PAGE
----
Having recorded an above-average bump in seasonal hires in July, the number of people residing in San Francisco with a job dropped by 3,000 over the past month to 557,200. But with the labor force having dropped by 3,300 to 570,900, the employment rate in the city dropped from 2.5 percent to 2.4 percent in August as well.

That being said, there are still 120,500 more people living in San Francisco with paychecks than there were at the start of 2010 and 3,800 more than at the same time last year (versus a year-over-year increase of 8,400 in August of 2017 or a year-over-year gain of 20,800 in August of 2015).

In Alameda County, which includes the City of Oakland, the estimated number of people living in the county with a paycheck also dropped by 3,300 to 823,100, which is still 130,300 more than at the start of 2010 and 6,200 above its mark at the same time last year and the unemployment rate has inched down to 3.1 percent.

Across the greater East Bay, total employment dropped by 5,300 in August to 1,369,500 but remains 10,500 above its mark at the same time last year and the unemployment rate has dipped to 3.1 percent.

Up in Marin, the number of employed residents held at 139,100 in August, which is 1,600 higher versus the same time last year, while the unemployment rate dropped to 2.4 percent.

And down in the valley, employment in San Mateo County dropped by 2,300 to 444,100 in August, which is 3,100 above its mark at the same time last year, while the unemployment rate held at 2.3 percent, and employment in Santa Clara County slipped by 5,200 to 1,030,400, which is 19,200 more than at the same time last year with an unemployment rate of 2.6 percent and 2.5 percent across Silicon Valley overall.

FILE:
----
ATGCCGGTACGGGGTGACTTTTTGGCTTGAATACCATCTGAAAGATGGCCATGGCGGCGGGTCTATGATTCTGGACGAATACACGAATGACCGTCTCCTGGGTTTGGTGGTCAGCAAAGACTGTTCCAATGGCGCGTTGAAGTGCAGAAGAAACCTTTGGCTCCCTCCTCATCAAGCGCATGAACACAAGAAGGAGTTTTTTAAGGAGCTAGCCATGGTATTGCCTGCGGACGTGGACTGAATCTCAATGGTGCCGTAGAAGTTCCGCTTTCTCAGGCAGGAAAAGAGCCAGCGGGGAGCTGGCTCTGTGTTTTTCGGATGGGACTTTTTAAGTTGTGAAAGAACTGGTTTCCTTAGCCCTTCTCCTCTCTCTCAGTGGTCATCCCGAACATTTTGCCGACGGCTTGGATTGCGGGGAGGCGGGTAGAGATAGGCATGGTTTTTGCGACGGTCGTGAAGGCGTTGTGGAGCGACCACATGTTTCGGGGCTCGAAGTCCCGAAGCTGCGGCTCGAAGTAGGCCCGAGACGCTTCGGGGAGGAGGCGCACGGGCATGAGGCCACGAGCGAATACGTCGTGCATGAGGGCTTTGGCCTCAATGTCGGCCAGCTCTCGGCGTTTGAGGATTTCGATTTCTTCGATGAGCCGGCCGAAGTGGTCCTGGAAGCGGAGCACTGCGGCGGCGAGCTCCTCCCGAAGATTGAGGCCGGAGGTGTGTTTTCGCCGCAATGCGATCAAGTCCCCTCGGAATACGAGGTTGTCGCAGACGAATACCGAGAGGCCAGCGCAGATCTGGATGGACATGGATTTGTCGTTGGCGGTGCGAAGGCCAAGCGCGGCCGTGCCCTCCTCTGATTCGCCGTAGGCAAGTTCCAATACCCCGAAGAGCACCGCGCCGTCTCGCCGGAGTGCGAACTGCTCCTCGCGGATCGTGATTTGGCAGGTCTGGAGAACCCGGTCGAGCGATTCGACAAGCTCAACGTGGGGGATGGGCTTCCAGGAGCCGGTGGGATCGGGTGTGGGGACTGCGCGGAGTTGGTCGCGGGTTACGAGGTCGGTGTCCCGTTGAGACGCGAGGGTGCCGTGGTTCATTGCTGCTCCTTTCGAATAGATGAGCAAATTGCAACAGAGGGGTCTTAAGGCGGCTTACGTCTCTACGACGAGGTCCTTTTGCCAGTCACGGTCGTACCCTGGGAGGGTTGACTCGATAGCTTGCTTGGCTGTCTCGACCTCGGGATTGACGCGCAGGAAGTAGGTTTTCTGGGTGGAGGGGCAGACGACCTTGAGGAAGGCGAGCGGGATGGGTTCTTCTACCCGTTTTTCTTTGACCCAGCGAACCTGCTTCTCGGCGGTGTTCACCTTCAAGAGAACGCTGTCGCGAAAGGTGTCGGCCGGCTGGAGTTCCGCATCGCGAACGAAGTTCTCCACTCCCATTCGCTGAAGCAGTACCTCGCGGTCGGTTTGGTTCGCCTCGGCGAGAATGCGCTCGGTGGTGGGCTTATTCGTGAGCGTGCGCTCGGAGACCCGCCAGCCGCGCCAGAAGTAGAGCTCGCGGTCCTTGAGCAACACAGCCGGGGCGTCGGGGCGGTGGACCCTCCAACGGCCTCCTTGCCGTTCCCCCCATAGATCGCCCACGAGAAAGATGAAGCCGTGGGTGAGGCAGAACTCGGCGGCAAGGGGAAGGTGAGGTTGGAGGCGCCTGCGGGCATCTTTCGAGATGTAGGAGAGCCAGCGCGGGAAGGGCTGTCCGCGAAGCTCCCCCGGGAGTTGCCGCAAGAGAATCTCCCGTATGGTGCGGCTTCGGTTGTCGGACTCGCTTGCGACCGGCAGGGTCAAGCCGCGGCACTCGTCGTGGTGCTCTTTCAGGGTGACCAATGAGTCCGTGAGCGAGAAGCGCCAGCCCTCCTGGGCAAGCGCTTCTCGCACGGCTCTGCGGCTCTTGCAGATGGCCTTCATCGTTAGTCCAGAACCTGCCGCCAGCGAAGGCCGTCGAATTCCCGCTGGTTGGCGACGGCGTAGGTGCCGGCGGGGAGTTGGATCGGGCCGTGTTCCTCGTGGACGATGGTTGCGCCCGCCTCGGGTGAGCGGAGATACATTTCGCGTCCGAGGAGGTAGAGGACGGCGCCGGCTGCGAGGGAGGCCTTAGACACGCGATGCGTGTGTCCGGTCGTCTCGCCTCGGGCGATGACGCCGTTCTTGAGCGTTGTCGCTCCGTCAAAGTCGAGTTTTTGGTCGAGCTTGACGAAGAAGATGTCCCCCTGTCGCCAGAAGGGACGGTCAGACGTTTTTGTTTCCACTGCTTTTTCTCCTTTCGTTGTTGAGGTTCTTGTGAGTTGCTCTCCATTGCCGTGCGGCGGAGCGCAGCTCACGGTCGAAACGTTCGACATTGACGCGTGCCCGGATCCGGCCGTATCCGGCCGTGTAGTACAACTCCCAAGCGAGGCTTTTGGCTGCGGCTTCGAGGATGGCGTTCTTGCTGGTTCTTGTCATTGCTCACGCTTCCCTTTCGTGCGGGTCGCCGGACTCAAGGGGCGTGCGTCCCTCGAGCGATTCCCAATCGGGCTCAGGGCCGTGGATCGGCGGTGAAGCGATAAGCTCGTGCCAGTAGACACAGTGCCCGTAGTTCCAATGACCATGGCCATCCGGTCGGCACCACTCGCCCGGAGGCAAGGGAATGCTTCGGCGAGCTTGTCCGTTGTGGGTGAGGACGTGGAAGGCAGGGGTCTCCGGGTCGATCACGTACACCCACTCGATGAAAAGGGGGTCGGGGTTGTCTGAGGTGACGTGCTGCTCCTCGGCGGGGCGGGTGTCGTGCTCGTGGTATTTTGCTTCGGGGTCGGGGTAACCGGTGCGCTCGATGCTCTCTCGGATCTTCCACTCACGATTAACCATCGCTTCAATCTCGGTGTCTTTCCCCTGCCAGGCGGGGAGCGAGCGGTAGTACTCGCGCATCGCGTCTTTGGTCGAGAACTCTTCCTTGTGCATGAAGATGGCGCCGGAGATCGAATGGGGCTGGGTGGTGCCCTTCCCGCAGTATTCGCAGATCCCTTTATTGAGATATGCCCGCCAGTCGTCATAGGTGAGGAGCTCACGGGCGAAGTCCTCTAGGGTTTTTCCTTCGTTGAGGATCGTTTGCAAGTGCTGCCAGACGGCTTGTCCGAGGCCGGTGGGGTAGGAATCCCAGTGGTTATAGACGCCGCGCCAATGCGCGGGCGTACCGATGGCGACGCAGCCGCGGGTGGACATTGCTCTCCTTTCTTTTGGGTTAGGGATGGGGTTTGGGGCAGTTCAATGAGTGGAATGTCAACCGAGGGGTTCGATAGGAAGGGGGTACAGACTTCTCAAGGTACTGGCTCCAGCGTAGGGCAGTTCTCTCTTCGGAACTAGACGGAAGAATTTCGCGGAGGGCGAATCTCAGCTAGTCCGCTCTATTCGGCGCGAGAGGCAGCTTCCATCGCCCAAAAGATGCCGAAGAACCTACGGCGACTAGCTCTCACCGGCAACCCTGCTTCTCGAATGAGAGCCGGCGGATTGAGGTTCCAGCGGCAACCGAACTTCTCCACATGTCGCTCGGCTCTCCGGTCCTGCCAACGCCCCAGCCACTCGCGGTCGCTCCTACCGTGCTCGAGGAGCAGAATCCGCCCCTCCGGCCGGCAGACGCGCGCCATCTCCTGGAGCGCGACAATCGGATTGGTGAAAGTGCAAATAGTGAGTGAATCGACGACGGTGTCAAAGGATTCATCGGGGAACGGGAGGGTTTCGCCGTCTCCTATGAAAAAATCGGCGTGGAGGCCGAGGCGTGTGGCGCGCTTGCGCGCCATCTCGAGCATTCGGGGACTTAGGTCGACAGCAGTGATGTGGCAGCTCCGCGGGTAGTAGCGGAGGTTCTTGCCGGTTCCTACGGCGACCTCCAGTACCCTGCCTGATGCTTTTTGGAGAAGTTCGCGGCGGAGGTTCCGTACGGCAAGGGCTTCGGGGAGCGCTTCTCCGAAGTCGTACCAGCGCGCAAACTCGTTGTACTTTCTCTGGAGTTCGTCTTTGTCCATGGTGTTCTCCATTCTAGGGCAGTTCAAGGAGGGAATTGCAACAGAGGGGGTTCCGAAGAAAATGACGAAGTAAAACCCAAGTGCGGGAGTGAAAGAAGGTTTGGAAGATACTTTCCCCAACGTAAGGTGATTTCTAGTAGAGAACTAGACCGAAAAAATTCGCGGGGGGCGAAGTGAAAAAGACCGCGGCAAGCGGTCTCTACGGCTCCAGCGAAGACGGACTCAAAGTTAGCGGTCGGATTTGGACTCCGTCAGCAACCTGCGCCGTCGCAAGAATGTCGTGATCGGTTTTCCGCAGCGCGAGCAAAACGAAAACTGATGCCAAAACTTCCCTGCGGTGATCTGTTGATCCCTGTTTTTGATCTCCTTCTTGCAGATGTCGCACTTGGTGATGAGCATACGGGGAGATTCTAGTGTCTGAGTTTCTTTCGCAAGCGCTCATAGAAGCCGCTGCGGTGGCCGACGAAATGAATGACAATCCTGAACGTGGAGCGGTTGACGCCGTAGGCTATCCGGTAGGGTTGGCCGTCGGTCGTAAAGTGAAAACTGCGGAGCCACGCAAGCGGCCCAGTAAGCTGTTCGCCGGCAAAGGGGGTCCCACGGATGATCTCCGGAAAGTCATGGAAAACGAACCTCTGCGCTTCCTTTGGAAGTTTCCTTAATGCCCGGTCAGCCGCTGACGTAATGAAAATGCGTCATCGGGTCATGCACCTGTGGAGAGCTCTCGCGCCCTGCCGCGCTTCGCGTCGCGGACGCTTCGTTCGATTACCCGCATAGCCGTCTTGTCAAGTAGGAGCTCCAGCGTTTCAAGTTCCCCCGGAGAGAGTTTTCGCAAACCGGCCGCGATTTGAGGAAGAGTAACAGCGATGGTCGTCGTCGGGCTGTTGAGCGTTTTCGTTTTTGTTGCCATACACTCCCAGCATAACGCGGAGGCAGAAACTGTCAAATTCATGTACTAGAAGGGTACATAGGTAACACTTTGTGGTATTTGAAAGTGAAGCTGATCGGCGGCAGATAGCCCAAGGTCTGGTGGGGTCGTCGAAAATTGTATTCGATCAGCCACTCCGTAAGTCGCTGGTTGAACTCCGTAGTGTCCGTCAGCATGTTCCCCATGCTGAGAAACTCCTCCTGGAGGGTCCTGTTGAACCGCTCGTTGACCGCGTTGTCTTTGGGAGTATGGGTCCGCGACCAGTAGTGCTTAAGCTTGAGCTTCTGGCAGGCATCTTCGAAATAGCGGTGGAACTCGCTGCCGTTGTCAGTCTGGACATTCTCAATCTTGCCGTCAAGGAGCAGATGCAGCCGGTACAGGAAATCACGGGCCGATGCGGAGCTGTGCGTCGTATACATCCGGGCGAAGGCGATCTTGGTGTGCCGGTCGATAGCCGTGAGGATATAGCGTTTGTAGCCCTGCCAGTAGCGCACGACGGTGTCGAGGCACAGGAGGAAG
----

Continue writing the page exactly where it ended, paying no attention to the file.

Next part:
Comments from Plugged-In Readers

  1. Posted by pablito

    Not an economist – but it looks like we plateaued late last year? So even though its getting easier for people to get a job – they are leaving instead?

    I keep reading how while we have a large migration out – the migration into SF is greater – and the population is growing. So are they just not joining the labor force? Working under the table?

  2. Posted by Brooder

    Retiring, I guess. The pile in the bank is big enough for some after a good acquisition or stock market run-up. Stay home parent becoming an option, etc.

    • Posted by pablito

      Makes sense. Just walking around the neighborhoods I think SF is becoming a town of older people. Young people can’t afford to live here anymore.

      • Posted by bender

        I can’t tell if you’re being sarcastic. It’s true that kids are few as has been the case since the 80s. But the numbers in their 20s and 30s are higher than California generally, and this is obvious from walking around most parts of town. It is true that the younger population is far wealthier than used to be the case.

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